The next generation is already making a difference

In Uncategorized, News7 MinutesBy Dom KalasihOctober 13, 2023

Over the past couple of months, life has been hectic but enjoyable and inspiring. It involved a whirlwind of tours, travelling around the country and meeting members and regional executives. Since September, I have attended the Region 5 meeting in Gore, the Hall of Fame in Invercargill, a branch event in Hawke’s Bay, the North Island Summit in Rotorua, and the NZ Road Transport Association Region 4 meeting in Christchurch.

There have been many familiar faces and it’s been great to meet some new ones, particularly the new generation of business leaders that will ultimately be managing the changes and emerging challenges. It’s now a little over 18 months since the merging of the national advocacy capability of Road Transport Forum with RTANZ’s member offer service and that time has flown.

I’ve made a number of presentations which demonstrated some of the work we’ve done, and while it would be nice to have done even more, I think we can be pretty proud of what we have delivered. I also sense a lot more is coming as a number of other projects are on the cusp of reaching critical waypoints. The recent agreement by an across-industry stakeholder group to drive and deliver legislative change and break down the barriers that land transport rules are posing to the deployment of new technology, is one good example.

As well as delivering business as usual, we’re also continuing to support our Board with the process of constitutional reform, which predominantly impacts how our Board is appointed and the role of our member associations going forward. Indeed, we are as busy as ever, and regardless of a change of government, we are likely to get even busier.

Here are some take outs from the North Island Summit. One big impact on our industry that is already making a difference and will continue to accelerate is generational change. The next generation is the future of the business. There are some great future leaders and there’s some great work being done.

One of the speakers at the summit, SBS (Safe Business Solutions) HR consultant Charlaine Barnfather, spoke about intergenerational changes. She said that now is the first time in New Zealand’s history that we have four generations (tipping to five) in the workplace – and that presents challenges and opportunities.

Charlaine shared a funny video taking a light-hearted look at intergenerational differences, called the Millennial Job Interview, and you can watch it here:

Instead of the new generation having to change to accommodate old ways of doing business, it’s rather the other way round. There is lots of good stuff happening in this regard, for example, reengineering equipment so it’s easier to manage, changing shift patterns to better fit family demands, and then there are the tips in the Diversity Toolbox, which promotes attracting people from a wide variety of backgrounds.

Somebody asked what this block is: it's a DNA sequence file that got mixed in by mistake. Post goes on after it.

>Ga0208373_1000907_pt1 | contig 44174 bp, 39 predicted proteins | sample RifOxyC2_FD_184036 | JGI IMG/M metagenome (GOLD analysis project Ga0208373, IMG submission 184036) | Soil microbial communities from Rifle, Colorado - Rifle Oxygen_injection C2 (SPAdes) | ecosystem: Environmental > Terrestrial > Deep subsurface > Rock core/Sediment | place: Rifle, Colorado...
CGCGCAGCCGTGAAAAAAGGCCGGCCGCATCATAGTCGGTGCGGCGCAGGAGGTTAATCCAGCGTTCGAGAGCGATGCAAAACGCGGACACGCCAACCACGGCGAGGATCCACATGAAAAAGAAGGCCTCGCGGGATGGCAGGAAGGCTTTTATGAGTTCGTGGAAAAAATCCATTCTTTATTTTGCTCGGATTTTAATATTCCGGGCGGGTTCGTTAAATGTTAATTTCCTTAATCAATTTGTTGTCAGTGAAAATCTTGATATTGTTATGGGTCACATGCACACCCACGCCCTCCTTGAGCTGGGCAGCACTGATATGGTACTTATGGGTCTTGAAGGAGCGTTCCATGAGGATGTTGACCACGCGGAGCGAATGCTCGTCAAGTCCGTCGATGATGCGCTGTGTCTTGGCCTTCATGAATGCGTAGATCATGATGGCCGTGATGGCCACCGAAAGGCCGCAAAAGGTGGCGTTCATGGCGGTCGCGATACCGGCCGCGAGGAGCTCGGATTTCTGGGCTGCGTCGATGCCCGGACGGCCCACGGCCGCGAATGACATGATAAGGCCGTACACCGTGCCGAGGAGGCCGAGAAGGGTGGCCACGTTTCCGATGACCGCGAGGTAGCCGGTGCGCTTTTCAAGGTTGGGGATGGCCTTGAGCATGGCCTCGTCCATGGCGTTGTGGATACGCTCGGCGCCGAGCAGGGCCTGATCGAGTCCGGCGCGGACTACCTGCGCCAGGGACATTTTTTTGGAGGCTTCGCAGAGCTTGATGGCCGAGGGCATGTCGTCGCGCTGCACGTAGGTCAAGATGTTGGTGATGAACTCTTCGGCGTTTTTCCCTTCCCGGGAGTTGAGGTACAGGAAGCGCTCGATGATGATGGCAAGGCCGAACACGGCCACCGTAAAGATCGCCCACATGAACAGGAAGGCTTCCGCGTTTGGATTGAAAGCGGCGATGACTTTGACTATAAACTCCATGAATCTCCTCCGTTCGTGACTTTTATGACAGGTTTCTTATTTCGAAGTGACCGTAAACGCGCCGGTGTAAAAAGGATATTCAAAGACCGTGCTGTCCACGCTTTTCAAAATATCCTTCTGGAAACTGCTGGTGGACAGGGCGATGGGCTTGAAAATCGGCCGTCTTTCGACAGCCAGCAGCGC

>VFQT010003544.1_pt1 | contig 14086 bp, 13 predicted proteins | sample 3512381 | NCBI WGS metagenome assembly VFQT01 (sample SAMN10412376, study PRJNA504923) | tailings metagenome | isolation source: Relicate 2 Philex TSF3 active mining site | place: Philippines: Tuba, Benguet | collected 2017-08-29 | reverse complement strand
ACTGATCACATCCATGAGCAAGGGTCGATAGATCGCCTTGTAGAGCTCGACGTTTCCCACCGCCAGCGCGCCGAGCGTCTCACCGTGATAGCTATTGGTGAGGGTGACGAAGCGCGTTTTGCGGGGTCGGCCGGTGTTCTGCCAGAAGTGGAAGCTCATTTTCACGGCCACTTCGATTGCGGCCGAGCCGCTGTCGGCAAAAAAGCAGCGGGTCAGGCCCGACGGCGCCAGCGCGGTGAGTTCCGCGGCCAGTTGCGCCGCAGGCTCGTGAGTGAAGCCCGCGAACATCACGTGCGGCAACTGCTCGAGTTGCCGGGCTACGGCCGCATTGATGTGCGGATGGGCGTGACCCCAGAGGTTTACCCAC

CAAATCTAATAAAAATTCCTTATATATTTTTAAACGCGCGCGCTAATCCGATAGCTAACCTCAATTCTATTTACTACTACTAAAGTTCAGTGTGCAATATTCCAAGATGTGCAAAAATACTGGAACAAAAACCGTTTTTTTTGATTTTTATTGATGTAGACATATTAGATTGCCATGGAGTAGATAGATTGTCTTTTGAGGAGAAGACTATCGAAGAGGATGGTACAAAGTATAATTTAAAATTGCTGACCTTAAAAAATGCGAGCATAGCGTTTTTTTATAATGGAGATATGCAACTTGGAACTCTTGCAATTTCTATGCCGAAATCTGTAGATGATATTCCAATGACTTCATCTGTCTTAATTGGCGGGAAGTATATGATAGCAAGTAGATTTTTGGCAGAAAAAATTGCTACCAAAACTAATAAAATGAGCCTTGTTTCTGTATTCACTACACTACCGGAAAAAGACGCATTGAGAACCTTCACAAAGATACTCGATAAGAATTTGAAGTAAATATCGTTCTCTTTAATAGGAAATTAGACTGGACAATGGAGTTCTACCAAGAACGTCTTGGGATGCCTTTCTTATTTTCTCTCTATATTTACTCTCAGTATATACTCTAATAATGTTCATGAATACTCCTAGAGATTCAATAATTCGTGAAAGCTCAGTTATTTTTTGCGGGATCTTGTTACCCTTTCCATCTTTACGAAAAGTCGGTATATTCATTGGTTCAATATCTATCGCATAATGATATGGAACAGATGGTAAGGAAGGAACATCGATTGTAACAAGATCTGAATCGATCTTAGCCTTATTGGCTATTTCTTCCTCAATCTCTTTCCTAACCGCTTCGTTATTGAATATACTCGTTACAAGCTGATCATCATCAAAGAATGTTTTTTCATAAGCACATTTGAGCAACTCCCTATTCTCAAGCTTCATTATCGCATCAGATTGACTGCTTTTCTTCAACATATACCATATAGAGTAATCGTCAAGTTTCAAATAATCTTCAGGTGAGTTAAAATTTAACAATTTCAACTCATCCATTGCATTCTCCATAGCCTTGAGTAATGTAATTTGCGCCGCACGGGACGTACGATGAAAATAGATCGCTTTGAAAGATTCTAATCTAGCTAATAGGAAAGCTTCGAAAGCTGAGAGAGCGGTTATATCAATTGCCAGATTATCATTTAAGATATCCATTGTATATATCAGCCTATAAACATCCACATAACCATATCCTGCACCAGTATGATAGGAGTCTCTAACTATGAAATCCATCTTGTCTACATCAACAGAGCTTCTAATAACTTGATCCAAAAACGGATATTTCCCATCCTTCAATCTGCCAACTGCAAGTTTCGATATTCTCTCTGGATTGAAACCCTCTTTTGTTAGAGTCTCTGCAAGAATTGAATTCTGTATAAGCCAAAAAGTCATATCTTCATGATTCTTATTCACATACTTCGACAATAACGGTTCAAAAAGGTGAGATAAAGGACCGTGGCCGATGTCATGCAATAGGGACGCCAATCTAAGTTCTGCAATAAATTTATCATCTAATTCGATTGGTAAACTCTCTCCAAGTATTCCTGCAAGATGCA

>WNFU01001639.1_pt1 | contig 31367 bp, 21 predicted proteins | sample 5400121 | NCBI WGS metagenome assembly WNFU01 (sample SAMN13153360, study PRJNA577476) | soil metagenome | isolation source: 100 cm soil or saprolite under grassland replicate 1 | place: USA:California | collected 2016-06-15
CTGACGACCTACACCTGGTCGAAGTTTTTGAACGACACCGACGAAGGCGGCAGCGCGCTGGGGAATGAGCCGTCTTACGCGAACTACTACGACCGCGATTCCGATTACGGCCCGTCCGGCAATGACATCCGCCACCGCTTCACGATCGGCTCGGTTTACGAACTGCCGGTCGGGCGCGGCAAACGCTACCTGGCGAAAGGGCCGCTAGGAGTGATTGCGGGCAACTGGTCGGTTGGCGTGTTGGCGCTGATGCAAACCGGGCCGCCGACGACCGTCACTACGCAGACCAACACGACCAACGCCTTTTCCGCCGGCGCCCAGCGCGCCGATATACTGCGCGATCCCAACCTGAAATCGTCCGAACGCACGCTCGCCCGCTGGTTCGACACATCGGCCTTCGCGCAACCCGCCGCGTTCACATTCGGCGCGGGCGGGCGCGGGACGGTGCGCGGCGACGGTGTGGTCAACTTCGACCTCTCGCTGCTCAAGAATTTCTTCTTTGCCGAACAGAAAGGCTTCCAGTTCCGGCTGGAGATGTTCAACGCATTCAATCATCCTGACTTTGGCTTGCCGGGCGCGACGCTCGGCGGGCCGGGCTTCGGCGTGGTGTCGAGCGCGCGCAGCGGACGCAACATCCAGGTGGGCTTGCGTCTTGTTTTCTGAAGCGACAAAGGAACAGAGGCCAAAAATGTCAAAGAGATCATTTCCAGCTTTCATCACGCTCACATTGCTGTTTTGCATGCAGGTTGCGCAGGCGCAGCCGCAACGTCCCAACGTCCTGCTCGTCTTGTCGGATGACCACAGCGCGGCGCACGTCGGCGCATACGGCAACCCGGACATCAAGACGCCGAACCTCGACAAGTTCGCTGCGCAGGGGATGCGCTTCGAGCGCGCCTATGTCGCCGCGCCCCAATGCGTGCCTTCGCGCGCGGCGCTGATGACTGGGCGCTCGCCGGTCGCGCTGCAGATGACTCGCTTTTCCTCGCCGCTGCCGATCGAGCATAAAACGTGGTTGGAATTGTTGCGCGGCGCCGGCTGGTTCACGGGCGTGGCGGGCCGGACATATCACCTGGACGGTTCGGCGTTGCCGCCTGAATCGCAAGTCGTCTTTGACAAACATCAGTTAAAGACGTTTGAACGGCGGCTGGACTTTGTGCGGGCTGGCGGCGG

Of course, on the flip side, I also think it’s important for young people to learn from experienced older leaders in the industry and their depth of knowledge is a valuable tool. (Sorry Amy, you do have to show up at 8:00am!)

We are also continuing to promote and encourage operators to invest in and support their staff by gaining nationally recognised certificates of competency, through Road to success.

Young people are also concerned about climate change and the environment and with good reason, as they are the ones who will have to live with the results. Our Green Compact is a practical and common-sense strategy to lower emissions and make our transport system more resilient.

I was also impressed by the changes happening around technology and data utilisation, be that vehicle data or telematics data, which ultimately results in improved driver behaviours. That came through in a number of presentations from the likes of EROAD, CCS, and NZI. The amount of data and the challenge of integrating it to achieve meaningful results is staggering. There have been massive technological improvements. Some technology ensures better driving on the road, while other technology helps make sure you are keeping track of your freight movements.

Another speaker at the summit was independent economist Cameron Bagrie, who predicts New Zealand, like other OECD countries, faces a couple more years of economic headwinds. On the positive side, it’s the companies that are well managed operationally and financially, with good awareness of risk management, that will be best placed to see their way through this tough period.

Unfortunately, I close this week on a sad note acknowledging the passing of Rachel Lehen, from Fit for Duty. Rachel was an expert in sleep and fatigue and had been involved with many heavy transport safety initiatives. I worked with her on projects in my current role and prior to joining here. Rachel was the Project Lead in a trial we are undertaking with livestock drivers, using leading edge technology that includes a cognitive performance assessment of the driver. This was internationally leading work and Rachel and I were scheduled to present a paper at an international conference next month on this trial. Rachel’s levels of drive, passion, leadership, and commitment to making change and improving road safety and the wellbeing of drivers was extraordinary. On top of that she was a really neat, genuine person. Rachel has left a real legacy and may she rest in peace.

  • By Dom Kalasih, interim chief executive, Transporting NZ